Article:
Agriculture received the lion’s share of water from the Fryingpan-Arkansas Project this year, when an abundant water supply is expected to boost Arkansas River flows as well as imported water.

Allocations totaling 63,000 acre-feet were made by the Southeastern Colorado Water Conservancy District board on Thursday (May 16), with 48,668 acre-feet going to agriculture, and 14,332 going to cities. The district is the agency responsible for management of the Fry-Ark Project, which is operated by the U.S. Bureau of Reclamation.

“This is a remarkable outcome for the Arkansas River basin, given the dry conditions we faced last year,” said Garrett Markus, water resources engineer for the district. “The conditions look favorable during the next three months, when rainfall should add to the abundant snowpack already in the mountains.”

Water users in nine counties benefit from the supplemental water provided by the Fry-Ark Project, ranging from large cities in Pueblo and El Paso counties to irrigation companies in the Lower Arkansas Valley. Fry-Ark Project water accounts for about 10 percent of flows in the Arkansas River annually.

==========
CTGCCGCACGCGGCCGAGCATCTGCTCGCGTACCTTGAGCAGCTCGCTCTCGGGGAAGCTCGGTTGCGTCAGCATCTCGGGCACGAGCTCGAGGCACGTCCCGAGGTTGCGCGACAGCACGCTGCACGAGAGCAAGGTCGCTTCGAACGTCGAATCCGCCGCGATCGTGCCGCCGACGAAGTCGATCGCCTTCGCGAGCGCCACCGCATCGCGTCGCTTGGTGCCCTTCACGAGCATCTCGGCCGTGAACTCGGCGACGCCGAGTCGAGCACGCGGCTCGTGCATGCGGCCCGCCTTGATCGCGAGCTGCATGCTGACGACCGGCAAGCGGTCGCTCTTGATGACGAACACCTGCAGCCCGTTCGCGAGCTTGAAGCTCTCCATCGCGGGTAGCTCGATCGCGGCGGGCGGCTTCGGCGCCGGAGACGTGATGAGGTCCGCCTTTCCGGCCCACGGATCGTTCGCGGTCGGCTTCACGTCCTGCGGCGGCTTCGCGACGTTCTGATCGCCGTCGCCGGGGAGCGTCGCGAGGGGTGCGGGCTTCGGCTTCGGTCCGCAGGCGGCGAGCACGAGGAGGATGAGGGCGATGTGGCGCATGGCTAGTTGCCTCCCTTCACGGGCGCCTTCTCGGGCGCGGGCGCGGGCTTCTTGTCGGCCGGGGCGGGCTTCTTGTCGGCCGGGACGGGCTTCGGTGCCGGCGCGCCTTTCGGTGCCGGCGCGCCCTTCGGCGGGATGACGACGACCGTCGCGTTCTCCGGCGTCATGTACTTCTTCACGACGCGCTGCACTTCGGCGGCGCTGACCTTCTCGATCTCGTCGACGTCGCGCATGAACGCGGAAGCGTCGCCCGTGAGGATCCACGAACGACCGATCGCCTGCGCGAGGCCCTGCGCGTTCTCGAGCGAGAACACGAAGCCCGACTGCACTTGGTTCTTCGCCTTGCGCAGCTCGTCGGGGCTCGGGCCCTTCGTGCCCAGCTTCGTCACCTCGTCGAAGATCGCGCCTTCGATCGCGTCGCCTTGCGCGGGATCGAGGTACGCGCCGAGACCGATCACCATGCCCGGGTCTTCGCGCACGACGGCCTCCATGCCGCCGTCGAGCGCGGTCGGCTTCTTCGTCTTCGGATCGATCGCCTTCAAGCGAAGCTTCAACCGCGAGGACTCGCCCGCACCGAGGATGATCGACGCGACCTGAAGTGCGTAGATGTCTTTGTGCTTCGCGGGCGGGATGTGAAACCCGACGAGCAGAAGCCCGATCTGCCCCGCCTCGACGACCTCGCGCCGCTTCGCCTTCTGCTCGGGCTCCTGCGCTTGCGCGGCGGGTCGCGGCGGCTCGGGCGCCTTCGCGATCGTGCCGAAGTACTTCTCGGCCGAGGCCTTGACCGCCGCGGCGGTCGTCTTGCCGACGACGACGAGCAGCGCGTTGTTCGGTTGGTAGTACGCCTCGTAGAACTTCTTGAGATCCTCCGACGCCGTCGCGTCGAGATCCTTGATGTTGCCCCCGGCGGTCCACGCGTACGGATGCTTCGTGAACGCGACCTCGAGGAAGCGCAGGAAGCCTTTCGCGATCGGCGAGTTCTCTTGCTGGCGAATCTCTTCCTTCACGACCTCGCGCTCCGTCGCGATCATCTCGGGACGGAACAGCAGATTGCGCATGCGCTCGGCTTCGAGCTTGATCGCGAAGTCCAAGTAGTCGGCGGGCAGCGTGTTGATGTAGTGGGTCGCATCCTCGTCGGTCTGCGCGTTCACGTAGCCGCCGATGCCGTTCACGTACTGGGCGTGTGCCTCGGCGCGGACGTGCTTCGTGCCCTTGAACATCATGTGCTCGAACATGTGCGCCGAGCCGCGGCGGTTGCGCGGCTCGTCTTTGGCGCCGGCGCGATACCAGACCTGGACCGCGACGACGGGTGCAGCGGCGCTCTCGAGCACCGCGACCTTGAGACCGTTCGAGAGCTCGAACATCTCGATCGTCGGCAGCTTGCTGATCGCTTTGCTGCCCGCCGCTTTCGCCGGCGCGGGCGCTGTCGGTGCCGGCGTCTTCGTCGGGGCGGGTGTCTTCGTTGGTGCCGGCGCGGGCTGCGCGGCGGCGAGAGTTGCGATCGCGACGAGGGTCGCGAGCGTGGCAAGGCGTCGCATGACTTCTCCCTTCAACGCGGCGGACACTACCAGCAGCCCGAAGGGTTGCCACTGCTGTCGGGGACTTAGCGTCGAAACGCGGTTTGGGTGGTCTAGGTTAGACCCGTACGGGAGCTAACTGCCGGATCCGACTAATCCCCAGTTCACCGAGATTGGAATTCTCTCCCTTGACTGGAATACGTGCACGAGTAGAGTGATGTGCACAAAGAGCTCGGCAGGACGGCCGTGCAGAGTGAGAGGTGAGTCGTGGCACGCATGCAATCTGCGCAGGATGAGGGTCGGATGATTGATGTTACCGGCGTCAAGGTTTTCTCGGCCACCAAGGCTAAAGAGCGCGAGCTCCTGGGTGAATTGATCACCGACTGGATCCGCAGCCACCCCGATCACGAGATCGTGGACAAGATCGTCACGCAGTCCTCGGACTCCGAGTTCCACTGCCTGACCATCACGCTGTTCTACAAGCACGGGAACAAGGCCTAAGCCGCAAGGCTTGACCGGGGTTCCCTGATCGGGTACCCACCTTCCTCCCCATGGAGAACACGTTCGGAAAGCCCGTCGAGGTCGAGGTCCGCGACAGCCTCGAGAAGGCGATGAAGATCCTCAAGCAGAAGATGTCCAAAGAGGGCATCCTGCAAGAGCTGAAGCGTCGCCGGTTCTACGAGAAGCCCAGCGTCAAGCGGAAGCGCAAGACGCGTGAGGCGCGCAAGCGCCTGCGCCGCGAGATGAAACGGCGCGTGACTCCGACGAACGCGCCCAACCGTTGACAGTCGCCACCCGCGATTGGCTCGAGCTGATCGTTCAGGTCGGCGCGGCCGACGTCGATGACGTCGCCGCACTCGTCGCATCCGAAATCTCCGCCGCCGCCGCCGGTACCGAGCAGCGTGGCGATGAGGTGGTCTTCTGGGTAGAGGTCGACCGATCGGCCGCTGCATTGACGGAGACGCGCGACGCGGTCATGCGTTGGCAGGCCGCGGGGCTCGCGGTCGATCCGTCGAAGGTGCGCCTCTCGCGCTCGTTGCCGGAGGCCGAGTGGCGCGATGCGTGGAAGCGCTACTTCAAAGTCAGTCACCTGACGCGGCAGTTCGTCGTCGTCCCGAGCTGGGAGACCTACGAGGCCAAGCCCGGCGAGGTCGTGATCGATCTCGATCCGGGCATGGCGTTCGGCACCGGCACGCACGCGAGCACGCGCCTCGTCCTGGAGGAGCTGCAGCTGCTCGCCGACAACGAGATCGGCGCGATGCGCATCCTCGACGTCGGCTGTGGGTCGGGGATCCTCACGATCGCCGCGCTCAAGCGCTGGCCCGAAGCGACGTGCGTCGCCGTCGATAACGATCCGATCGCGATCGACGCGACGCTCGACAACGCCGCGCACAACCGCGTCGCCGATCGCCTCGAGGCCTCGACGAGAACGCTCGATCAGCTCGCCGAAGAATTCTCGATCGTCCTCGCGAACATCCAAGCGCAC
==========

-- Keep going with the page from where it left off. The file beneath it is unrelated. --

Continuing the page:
While cities are entitled to more than 54 percent of project water, their accounts in Pueblo Reservoir are relatively full, freeing up additional water for agriculture. Municipal allocations include:

Fountain Valley Authority, 7,353 acre-feet;
Pueblo Water, 2,000 acre-feet;
Cities west of Pueblo, 2,312 acre-feet;
Cities east of Pueblo, 2,667 acre-feet.

In the event of changing conditions – a reduction of precipitation or rapid melt-off of snow – the District initially will release only 28,256 acre-feet of water to irrigation companies until final imports are certain, with the remainder delivered as soon as the expected total is reached. Municipal allocations would not be affected by a shortfall, because they are all below allocation limits.

Another 17,338 acre-feet of irrigation return flows were allocation, and 10,016 acre-feet will be initially released.

Reclamation estimates the project will yield 84,000 acre-feet this year, but deductions from that total are made for evaporation, transit loss and obligations to other water users reduce the amount of water available to allocate.